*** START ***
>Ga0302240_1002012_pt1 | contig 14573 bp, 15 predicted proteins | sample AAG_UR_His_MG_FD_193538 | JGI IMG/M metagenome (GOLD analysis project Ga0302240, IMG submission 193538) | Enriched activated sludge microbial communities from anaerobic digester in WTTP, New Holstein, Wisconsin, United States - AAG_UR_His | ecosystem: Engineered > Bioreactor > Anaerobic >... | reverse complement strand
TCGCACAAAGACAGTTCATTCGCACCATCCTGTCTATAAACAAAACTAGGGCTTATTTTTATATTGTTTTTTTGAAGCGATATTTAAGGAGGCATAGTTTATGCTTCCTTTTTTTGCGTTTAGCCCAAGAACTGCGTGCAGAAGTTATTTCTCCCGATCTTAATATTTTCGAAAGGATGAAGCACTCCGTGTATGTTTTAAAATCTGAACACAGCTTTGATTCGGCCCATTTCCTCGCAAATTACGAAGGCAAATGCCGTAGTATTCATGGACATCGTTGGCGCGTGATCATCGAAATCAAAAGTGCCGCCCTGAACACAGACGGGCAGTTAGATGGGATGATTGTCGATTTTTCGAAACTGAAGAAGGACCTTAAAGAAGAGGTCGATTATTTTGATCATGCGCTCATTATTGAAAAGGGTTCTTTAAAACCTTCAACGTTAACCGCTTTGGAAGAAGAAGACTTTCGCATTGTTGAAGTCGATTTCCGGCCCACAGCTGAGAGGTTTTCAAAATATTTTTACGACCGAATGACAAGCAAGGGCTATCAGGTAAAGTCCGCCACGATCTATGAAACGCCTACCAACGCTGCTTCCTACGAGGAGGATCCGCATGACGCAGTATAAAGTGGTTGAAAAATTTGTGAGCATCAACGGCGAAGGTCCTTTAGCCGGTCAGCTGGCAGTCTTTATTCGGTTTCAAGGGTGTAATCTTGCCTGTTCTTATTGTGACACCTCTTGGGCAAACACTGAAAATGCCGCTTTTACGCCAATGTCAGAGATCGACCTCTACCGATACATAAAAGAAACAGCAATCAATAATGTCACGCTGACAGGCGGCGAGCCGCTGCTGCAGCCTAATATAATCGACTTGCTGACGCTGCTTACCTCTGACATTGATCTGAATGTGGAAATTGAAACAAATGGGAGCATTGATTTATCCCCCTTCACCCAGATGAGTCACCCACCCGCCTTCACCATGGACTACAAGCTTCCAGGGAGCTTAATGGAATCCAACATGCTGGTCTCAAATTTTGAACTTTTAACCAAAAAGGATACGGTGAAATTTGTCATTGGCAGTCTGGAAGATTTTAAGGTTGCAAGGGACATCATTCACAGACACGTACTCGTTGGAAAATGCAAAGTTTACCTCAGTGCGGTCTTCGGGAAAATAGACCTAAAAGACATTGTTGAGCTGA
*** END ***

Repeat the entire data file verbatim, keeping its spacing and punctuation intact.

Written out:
>Ga0302240_1002012_pt1 | contig 14573 bp, 15 predicted proteins | sample AAG_UR_His_MG_FD_193538 | JGI IMG/M metagenome (GOLD analysis project Ga0302240, IMG submission 193538) | Enriched activated sludge microbial communities from anaerobic digester in WTTP, New Holstein, Wisconsin, United States - AAG_UR_His | ecosystem: Engineered > Bioreactor > Anaerobic >... | reverse complement strand
TCGCACAAAGACAGTTCATTCGCACCATCCTGTCTATAAACAAAACTAGGGCTTATTTTTATATTGTTTTTTTGAAGCGATATTTAAGGAGGCATAGTTTATGCTTCCTTTTTTTGCGTTTAGCCCAAGAACTGCGTGCAGAAGTTATTTCTCCCGATCTTAATATTTTCGAAAGGATGAAGCACTCCGTGTATGTTTTAAAATCTGAACACAGCTTTGATTCGGCCCATTTCCTCGCAAATTACGAAGGCAAATGCCGTAGTATTCATGGACATCGTTGGCGCGTGATCATCGAAATCAAAAGTGCCGCCCTGAACACAGACGGGCAGTTAGATGGGATGATTGTCGATTTTTCGAAACTGAAGAAGGACCTTAAAGAAGAGGTCGATTATTTTGATCATGCGCTCATTATTGAAAAGGGTTCTTTAAAACCTTCAACGTTAACCGCTTTGGAAGAAGAAGACTTTCGCATTGTTGAAGTCGATTTCCGGCCCACAGCTGAGAGGTTTTCAAAATATTTTTACGACCGAATGACAAGCAAGGGCTATCAGGTAAAGTCCGCCACGATCTATGAAACGCCTACCAACGCTGCTTCCTACGAGGAGGATCCGCATGACGCAGTATAAAGTGGTTGAAAAATTTGTGAGCATCAACGGCGAAGGTCCTTTAGCCGGTCAGCTGGCAGTCTTTATTCGGTTTCAAGGGTGTAATCTTGCCTGTTCTTATTGTGACACCTCTTGGGCAAACACTGAAAATGCCGCTTTTACGCCAATGTCAGAGATCGACCTCTACCGATACATAAAAGAAACAGCAATCAATAATGTCACGCTGACAGGCGGCGAGCCGCTGCTGCAGCCTAATATAATCGACTTGCTGACGCTGCTTACCTCTGACATTGATCTGAATGTGGAAATTGAAACAAATGGGAGCATTGATTTATCCCCCTTCACCCAGATGAGTCACCCACCCGCCTTCACCATGGACTACAAGCTTCCAGGGAGCTTAATGGAATCCAACATGCTGGTCTCAAATTTTGAACTTTTAACCAAAAAGGATACGGTGAAATTTGTCATTGGCAGTCTGGAAGATTTTAAGGTTGCAAGGGACATCATTCACAGACACGTACTCGTTGGAAAATGCAAAGTTTACCTCAGTGCGGTCTTCGGGAAAATAGACCTAAAAGACATTGTTGAGCTGA